OSCE member states are responsible for selecting individuals who wish to join an election observation mission, so the OSCE does not directly manage the hiring process. Studenikin, who works for the Organization for the Prohibition of Chemical Weapons (OPCW) in The Hague, arrived in Serbia on November 19 to start his mission as an OSCE election observer. Studenikin’s monitoring group is responsible for several municipalities in eastern Serbia, and he has already met with local political representatives in Zajecar and Kladovo, near the borders with Bulgaria and Romania. He was present at campaign events organized by both the ruling and opposition parties in the Zajecar region. Studenikin said that the reason for him being expelled from the observers list was information from his public account on LinkedIn, where it is indicated that he works for the Organization for the Prohibition of Chemical Weapons.

“About 500 Russian citizens were expelled from Europe. It turned out that if you are Russian, you are also a spy. Whether you are a diplomat or not, it doesn’t matter,” Studenikin told RFE/RL. ODIHR spokeswoman Katya Andrusz reported that the organization had not been aware that the EU had declared Studenikin persona non grata. Election observers are elected by their countries and shall adhere to the observer code of conduct, she added. Any serious violation of the code will lead to the immediate withdrawal of the observer’s accreditation, Andrusz noted. Radio Free Europe sent inquiries about Studenikin’s role as an election observer to the Ministry of Foreign Affairs of Serbia, the Election Commission of Serbia, and the Permanent Mission of Russia to the OSCE in Vienna, but received no response.

Studenikin was blacklisted by the EU in April 2022, after the results of a joint investigation by EU Observer and the Dossier Center research group were first published. EU Observer stated that Studenikin works for SVR, although Studenikin himself denied this. “Maybe I would like to work for someone like that, but so far in my career that opportunity has not arisen. Therefore, no, definitely not,” he told RFE/RL. In response to RFE/RL’s inquiry about Studenikin, SVR in a brief email declined to comment on the allegations. The EU did not release the exact names of the 19 blacklisted Russian diplomats or directly charge them with espionage, but said they engaged in “activities contrary to their diplomatic status”. The European Union responds to the illegal and subversive actions of the appointed members of the Russian mission, which are contrary to the interests and security of the EU and its member states, the EU statement said.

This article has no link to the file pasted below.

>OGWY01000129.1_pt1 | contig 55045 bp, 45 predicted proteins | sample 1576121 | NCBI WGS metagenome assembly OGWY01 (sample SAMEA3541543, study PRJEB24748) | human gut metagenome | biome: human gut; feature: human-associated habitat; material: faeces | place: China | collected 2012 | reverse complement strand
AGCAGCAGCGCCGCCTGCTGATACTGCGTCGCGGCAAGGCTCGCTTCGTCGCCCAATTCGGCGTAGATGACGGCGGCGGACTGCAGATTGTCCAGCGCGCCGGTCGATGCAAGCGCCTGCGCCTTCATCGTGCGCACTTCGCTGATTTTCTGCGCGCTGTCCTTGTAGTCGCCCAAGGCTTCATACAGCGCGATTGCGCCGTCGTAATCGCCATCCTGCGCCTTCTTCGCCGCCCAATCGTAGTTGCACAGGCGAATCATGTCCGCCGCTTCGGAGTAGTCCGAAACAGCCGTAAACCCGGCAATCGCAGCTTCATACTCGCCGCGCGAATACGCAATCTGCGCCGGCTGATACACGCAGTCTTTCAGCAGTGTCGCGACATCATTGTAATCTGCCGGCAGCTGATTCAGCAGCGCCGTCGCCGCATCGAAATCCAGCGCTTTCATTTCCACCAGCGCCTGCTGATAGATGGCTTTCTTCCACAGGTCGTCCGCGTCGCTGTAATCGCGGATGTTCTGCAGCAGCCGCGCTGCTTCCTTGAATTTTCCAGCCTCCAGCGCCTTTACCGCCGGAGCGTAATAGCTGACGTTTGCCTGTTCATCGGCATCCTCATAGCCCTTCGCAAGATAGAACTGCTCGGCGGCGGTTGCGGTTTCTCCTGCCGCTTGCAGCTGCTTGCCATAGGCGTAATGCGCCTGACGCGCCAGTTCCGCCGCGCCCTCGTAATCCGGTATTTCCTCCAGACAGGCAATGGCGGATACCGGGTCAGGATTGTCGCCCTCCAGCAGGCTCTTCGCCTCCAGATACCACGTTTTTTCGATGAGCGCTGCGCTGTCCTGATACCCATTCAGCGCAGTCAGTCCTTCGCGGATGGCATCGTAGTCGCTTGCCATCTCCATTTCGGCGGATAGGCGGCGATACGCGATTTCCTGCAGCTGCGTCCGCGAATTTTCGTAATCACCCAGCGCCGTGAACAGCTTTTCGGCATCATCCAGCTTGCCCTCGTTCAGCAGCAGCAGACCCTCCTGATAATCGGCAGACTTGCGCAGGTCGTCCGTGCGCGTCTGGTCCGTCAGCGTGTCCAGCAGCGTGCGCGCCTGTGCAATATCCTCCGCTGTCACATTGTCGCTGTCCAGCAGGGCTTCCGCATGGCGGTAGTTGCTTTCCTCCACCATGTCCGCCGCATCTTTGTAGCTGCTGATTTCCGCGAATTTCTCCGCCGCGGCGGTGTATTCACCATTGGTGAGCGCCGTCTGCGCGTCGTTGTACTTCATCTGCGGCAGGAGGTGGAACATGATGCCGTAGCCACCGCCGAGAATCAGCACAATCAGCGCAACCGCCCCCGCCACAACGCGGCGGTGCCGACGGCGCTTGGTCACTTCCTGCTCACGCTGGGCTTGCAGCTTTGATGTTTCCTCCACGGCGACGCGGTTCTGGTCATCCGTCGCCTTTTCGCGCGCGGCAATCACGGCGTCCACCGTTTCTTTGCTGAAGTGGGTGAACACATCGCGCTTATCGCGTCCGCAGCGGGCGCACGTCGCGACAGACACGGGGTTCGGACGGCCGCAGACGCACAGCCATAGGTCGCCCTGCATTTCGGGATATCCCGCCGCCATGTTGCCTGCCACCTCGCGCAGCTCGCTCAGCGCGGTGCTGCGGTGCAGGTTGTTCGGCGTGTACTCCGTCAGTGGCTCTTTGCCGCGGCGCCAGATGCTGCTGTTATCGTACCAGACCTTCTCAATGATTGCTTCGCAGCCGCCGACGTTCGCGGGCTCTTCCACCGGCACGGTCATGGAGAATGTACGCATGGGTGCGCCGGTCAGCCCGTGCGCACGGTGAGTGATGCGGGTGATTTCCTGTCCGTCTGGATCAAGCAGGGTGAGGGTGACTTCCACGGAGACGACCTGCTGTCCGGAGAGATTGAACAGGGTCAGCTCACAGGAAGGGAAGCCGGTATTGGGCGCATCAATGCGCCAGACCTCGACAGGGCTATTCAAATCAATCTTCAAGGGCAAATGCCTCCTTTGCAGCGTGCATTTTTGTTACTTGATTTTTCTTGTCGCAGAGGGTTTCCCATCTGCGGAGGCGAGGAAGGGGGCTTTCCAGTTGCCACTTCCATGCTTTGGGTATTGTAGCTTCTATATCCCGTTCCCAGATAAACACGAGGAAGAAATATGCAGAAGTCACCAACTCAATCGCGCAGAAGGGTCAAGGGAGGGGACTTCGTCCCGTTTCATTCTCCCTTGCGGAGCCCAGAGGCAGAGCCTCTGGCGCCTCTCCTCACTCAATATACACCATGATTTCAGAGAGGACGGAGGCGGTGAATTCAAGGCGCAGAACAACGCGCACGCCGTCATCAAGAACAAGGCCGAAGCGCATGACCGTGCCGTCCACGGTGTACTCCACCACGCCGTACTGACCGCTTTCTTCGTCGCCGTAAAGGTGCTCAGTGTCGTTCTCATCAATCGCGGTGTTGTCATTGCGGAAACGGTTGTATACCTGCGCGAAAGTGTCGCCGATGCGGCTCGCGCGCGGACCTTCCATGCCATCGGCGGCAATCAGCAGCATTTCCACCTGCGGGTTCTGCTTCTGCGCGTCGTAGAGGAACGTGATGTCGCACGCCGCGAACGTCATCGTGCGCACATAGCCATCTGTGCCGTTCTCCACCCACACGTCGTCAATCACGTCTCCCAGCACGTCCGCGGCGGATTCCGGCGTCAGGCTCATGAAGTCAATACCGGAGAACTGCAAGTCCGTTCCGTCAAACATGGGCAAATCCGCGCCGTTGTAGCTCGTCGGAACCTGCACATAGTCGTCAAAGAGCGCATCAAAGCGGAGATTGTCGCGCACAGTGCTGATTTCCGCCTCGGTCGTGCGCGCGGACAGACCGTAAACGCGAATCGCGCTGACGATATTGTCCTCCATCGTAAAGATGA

Thus, we can state Moscow’s heightened interest in the outcome of Serbia’s elections. Russia in Belgrade has long been engaged with both the ruling and opposition parties. The Kremlin believes that whoever wins the elections, Moscow will continue to have a decisive influence on the course of political events in Serbia. Given that Belgrade, unlike Western capitals, has not expelled a single Russian diplomat for espionage, it can be assumed that Russian intelligence assets have deeply infiltrated the ruling political and business elite. Moscow also does not forget to act actively among opposition leaders, so analysts predict that even if the opposition wins, Belgrade will pursue its pro-Russian policy. Studenikin’s response claiming he is not an SVR operative does not seem strange. It is common practice for Russian operatives to deny involvement with the SVR. But Studenikin went further. When refuting the allegation, he even stated that he would not mind being an SVR agent but, unfortunately, he is not. The audacity just gives him away as a special agent as this is precisely a signature move by the SVR. Moscow has already formed and nominated for the Serbian elections the Russian Party, the defender of the Kremlin’s interests. All that remains is to replace the president of Serbia with an actual Russian and then the Kremlin will celebrate its triumph…